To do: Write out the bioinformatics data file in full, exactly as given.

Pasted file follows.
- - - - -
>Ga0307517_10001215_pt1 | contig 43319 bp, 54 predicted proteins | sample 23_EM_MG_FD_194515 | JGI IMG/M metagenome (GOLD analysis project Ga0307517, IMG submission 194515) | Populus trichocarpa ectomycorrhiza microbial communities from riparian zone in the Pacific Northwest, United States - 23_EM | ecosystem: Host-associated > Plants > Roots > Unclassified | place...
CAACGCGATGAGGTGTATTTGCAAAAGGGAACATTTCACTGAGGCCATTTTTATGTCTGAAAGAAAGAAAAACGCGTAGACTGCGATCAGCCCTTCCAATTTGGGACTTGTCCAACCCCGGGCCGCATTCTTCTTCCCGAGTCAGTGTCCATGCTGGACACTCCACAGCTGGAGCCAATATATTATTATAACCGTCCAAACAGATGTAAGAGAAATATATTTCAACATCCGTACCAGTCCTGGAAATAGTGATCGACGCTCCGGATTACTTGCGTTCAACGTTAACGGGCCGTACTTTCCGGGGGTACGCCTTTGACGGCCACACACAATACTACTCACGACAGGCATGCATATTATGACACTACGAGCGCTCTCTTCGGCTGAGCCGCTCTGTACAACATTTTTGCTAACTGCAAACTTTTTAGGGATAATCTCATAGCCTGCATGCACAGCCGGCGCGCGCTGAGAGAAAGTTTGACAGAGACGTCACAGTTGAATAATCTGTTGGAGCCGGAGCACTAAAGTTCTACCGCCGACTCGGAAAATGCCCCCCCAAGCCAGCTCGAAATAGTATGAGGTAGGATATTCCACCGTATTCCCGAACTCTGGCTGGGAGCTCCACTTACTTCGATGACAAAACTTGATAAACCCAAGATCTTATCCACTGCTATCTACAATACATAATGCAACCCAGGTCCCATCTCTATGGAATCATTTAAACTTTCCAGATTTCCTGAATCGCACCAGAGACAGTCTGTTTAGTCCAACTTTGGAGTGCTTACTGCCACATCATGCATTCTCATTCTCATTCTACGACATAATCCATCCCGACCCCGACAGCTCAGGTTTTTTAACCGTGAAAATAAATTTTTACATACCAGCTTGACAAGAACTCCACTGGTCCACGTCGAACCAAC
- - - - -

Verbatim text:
>Ga0307517_10001215_pt1 | contig 43319 bp, 54 predicted proteins | sample 23_EM_MG_FD_194515 | JGI IMG/M metagenome (GOLD analysis project Ga0307517, IMG submission 194515) | Populus trichocarpa ectomycorrhiza microbial communities from riparian zone in the Pacific Northwest, United States - 23_EM | ecosystem: Host-associated > Plants > Roots > Unclassified | place...
CAACGCGATGAGGTGTATTTGCAAAAGGGAACATTTCACTGAGGCCATTTTTATGTCTGAAAGAAAGAAAAACGCGTAGACTGCGATCAGCCCTTCCAATTTGGGACTTGTCCAACCCCGGGCCGCATTCTTCTTCCCGAGTCAGTGTCCATGCTGGACACTCCACAGCTGGAGCCAATATATTATTATAACCGTCCAAACAGATGTAAGAGAAATATATTTCAACATCCGTACCAGTCCTGGAAATAGTGATCGACGCTCCGGATTACTTGCGTTCAACGTTAACGGGCCGTACTTTCCGGGGGTACGCCTTTGACGGCCACACACAATACTACTCACGACAGGCATGCATATTATGACACTACGAGCGCTCTCTTCGGCTGAGCCGCTCTGTACAACATTTTTGCTAACTGCAAACTTTTTAGGGATAATCTCATAGCCTGCATGCACAGCCGGCGCGCGCTGAGAGAAAGTTTGACAGAGACGTCACAGTTGAATAATCTGTTGGAGCCGGAGCACTAAAGTTCTACCGCCGACTCGGAAAATGCCCCCCCAAGCCAGCTCGAAATAGTATGAGGTAGGATATTCCACCGTATTCCCGAACTCTGGCTGGGAGCTCCACTTACTTCGATGACAAAACTTGATAAACCCAAGATCTTATCCACTGCTATCTACAATACATAATGCAACCCAGGTCCCATCTCTATGGAATCATTTAAACTTTCCAGATTTCCTGAATCGCACCAGAGACAGTCTGTTTAGTCCAACTTTGGAGTGCTTACTGCCACATCATGCATTCTCATTCTCATTCTACGACATAATCCATCCCGACCCCGACAGCTCAGGTTTTTTAACCGTGAAAATAAATTTTTACATACCAGCTTGACAAGAACTCCACTGGTCCACGTCGAACCAAC